It’s been nine years and 4.8 billion kilometers coming, but NASA’s New Horizons spacecraft is about to realize its destiny. In just four weeks, it will begin its historic flyby of the former planet after a small directional adjustment by NASA engineers.
Aiming for the original target about 7,750 miles above Pluto’s surface, the 45-second thruster burst performed Sunday was only the second intervention in New Horizons’ nine year space odyssey. The next opportunity to adjust course will come on June 24, and engineers may need it – New Horizons’ journey will take it into the orbit of all five of Pluto’s moons, and NASA is essentially threading a needle to get it safely in range.
“Every day we break a new distance record to Pluto, and every day our data get better,” says mission Principal Investigator Alan Stern, of the Southwest Research Institute, Boulder, Colorado. “Nothing like this kind of frontier, outer solar system exploration has happened since Voyager 2 was at Neptune way back in 1989. It’s exciting–come and watch as New Horizons turns points of light into a newly explored planetary system and its moons!”
NASA is constantly searching for obstacles as New Horizons moves into the Pluto system, which is expected to happen on July 14. So far, they’ve detected the five moons, but no other hazards – no rings, and no smaller, previously unknown moons. In order to exist but escape detection, moons would have to be dimmer than Pluto’s smallest moon Styx but further than Charon, its largest and closest moon. Ring systems would have to be similarly slight, less than 1,000 miles wide or reflecting less than one 5-millionth of the incoming sunlight.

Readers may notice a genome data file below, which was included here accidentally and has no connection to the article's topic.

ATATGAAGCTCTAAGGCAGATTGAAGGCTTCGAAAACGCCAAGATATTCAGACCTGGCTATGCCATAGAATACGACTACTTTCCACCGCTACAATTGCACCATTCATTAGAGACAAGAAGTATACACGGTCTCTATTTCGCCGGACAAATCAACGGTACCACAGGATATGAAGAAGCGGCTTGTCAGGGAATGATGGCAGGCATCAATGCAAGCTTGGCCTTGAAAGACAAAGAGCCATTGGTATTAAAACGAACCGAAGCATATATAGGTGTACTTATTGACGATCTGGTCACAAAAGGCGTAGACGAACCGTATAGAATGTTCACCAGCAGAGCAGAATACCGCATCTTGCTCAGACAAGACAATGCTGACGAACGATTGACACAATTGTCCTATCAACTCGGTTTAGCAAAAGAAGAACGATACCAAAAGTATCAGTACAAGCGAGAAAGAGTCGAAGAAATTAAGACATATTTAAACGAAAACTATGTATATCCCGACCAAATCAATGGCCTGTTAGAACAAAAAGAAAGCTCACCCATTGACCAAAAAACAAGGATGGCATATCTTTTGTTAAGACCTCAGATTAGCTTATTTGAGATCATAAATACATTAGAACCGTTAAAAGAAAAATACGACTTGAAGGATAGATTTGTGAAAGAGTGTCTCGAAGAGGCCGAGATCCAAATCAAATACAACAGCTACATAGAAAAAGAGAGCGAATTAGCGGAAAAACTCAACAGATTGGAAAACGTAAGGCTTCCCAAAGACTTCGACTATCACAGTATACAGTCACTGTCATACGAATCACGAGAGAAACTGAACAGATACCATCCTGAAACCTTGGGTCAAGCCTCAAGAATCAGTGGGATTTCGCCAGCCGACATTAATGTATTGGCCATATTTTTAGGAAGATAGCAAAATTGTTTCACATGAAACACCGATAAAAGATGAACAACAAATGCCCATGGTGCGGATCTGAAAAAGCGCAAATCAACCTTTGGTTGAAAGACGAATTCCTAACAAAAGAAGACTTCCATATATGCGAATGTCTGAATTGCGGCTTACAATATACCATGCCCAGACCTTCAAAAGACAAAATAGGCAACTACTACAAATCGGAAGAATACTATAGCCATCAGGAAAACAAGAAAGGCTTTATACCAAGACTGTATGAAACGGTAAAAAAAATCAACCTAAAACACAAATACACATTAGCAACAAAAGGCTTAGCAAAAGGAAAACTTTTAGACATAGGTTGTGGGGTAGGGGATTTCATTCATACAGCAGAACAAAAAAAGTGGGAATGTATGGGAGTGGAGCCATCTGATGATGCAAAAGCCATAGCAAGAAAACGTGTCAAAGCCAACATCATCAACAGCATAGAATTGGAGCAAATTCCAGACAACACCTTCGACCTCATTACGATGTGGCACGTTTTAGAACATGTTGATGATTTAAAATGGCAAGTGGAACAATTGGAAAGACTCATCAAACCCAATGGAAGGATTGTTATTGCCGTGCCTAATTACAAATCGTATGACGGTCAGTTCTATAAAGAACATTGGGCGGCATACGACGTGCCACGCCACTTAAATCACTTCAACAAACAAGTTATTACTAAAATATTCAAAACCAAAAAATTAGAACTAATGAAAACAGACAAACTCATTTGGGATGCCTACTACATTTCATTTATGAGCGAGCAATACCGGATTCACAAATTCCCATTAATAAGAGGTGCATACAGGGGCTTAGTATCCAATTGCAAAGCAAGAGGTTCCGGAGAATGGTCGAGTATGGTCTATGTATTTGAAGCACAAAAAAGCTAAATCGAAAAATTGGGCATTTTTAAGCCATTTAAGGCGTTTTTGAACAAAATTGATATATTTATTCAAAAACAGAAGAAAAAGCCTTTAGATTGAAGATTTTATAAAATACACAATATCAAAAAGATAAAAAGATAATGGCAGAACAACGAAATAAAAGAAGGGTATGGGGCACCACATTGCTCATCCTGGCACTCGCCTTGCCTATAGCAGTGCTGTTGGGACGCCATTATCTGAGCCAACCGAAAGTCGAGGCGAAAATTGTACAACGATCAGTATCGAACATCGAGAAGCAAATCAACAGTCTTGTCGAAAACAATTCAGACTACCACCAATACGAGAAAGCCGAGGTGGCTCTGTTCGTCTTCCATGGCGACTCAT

One week before the close approach, New Horizons is scheduled to enter Approach Phase 3. Expect some stunning images as the craft takes detailed photos and does one last sweep of the system for hazards and unseen object.